Gilmer will most likely be favored to win state in 2006 with Curtis Brown at receiver and Johnson at running back, not to mention the other dozen D-1 prospects in this small 3A program.
"I love it around here in East Texas," the prospect Johnson said. "There is some serious talent here and our guys really love each other. We hang out together all the time, fish together. We are bonded like a family. We keep each other out of trouble - we even push each other to make better grades.
"There is a support system here and you know people are always there that have your back."
If not for the local daily paper and the interstate running through it, Gilmer seems like a throw-back fantasyland where time stood still - a town from a simpler and better time.
On a clipboard are Johnson's goals. Of course he wants to win another state championship, but he also wants to do the unthinkable.
"I want to break Tommy Palmer's rushing record," he said. "I want that record."
Blasphemy. Palmer rushed for 1,868 yards in 1984 before playing for Jim Wacker at TCU.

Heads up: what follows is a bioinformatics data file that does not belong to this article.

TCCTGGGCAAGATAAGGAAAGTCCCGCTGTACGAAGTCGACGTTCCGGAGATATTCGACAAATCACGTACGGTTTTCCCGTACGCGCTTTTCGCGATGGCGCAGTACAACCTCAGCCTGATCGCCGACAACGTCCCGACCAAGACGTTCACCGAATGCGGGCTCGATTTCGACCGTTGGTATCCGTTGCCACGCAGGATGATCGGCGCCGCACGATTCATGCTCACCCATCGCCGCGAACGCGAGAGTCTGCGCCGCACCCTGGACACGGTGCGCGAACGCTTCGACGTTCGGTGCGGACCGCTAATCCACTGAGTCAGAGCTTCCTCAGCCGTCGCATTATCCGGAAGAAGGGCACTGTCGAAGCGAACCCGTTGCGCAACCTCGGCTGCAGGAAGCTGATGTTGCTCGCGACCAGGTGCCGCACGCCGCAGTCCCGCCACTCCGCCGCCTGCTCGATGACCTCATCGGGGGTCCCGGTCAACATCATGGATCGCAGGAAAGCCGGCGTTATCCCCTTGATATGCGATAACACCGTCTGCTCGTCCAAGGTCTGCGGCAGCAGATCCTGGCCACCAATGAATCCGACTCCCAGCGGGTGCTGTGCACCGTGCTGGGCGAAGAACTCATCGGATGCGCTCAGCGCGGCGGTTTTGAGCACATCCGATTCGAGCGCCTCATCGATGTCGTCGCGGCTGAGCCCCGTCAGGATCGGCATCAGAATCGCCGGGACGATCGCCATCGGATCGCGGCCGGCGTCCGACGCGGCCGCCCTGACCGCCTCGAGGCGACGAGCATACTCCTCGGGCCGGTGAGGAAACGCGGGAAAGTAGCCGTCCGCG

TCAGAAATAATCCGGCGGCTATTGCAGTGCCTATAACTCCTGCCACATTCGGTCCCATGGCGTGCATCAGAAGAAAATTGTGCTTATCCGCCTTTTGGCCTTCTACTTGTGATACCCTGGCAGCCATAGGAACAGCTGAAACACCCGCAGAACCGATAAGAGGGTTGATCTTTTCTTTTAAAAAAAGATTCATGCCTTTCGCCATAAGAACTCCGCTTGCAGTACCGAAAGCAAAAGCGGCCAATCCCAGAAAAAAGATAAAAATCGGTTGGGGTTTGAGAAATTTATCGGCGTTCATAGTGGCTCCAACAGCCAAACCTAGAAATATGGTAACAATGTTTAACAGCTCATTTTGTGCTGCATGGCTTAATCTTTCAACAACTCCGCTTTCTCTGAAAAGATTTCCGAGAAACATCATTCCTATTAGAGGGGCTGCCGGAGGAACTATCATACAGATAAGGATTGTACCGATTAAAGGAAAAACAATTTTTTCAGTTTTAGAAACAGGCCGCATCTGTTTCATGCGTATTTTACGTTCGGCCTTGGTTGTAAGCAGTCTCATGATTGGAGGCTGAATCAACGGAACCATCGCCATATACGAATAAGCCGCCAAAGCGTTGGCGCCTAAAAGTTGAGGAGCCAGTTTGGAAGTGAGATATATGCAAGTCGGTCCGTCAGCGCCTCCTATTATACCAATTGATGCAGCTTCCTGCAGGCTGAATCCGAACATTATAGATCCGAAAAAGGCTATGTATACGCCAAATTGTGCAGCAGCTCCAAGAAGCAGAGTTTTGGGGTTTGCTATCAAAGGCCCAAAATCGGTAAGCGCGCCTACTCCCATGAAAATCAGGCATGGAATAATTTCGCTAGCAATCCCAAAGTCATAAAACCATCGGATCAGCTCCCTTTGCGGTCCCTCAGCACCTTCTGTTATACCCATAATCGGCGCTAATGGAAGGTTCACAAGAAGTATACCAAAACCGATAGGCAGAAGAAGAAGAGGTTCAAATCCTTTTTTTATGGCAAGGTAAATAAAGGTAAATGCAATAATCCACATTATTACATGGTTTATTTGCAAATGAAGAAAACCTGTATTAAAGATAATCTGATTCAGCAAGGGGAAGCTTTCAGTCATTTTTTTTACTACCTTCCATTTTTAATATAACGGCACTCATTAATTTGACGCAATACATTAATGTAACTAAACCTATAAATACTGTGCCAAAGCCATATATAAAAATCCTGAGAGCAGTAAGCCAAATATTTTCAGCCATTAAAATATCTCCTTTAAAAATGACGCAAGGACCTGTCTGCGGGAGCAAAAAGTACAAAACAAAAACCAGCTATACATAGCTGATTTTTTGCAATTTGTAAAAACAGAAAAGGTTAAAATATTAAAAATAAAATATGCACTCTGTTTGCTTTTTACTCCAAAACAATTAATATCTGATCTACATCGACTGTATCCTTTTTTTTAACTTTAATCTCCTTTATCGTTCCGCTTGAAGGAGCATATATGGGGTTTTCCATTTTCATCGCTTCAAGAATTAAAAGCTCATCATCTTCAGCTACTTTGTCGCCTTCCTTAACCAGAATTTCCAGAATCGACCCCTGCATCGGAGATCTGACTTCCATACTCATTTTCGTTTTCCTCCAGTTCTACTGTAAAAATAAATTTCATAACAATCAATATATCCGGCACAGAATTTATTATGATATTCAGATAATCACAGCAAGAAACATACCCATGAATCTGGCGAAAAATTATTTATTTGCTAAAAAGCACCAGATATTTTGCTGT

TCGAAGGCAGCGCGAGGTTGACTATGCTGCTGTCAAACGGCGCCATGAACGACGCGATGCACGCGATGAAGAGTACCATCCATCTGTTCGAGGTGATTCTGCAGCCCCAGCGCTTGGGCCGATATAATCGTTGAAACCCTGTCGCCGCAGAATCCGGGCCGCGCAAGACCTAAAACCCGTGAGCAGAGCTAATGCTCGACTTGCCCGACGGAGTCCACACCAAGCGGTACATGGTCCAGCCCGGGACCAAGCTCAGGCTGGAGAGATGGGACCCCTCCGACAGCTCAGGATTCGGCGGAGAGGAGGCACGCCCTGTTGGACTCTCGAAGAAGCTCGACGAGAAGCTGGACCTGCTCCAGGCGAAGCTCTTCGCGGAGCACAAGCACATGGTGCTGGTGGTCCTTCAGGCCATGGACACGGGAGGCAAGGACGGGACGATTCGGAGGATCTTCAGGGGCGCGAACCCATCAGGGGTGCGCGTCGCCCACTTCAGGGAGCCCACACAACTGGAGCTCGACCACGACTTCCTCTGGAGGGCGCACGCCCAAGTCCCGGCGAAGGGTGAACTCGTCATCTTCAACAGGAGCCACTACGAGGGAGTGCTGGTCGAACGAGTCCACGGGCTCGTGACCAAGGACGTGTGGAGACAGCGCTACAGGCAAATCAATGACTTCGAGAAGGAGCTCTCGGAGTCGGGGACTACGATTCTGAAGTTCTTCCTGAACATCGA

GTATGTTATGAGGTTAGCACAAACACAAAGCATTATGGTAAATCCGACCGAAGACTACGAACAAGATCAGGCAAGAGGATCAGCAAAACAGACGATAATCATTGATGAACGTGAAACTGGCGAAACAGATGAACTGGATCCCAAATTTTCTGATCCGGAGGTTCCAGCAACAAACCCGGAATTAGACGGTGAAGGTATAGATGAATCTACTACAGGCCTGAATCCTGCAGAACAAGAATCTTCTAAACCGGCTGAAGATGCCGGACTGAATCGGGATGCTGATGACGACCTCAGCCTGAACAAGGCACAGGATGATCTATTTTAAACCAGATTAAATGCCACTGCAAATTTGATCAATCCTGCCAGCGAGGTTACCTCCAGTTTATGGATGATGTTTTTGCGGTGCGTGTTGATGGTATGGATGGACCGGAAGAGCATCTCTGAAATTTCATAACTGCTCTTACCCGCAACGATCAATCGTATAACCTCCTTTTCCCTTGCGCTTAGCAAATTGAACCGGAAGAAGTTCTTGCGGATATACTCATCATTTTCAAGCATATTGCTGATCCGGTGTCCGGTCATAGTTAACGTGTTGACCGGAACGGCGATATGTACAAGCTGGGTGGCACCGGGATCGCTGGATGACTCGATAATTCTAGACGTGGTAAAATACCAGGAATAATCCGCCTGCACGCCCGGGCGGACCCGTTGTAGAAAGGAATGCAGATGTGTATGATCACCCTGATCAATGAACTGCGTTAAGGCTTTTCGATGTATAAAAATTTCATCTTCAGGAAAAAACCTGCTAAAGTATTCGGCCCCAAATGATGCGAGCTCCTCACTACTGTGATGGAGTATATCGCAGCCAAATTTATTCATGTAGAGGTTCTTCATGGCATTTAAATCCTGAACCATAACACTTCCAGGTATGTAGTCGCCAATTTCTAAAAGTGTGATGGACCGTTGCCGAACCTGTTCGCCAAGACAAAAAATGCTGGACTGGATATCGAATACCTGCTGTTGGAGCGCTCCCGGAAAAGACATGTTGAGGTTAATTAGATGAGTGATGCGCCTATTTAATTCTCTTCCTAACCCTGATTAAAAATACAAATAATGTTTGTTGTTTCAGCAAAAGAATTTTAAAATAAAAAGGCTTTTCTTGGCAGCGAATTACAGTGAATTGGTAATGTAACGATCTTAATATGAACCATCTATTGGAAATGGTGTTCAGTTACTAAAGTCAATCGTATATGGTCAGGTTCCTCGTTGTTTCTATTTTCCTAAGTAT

"In Gilmer, you don't get much bigger than Tommy Palmer," Johnson's guardian Robison said. "He's a legend, but I think that Justin can do it. They are the exact same type of runner. People who see Justin play are reminded of Tommy."
Nicknamed the "bus", Johnson is prepared for the next two seasons at Gilmer and the recruiting process. It seems that it will be a war between Texas and Oklahoma.
"I love both colleges and I want to play somewhere where I know people," the talented Johnson said. "Manuel and Curtis are family to me. They will play a part in my decision."
For now he will work out, attend camps, and make friends with his amiable personality.
"I met J.B. Shugarts at the Texas Junior Day," he said. "He and I were the only sophomores there. He was (a) giant, so I just followed him around. I think I made a new friend. I wouldn't mind following him around on the football field in college either.
"He's planning on coming up for our first game against Canton and I'm planning on going down to Houston to see him play."
It's like a screen play -- The Big City opening doors for Big Country.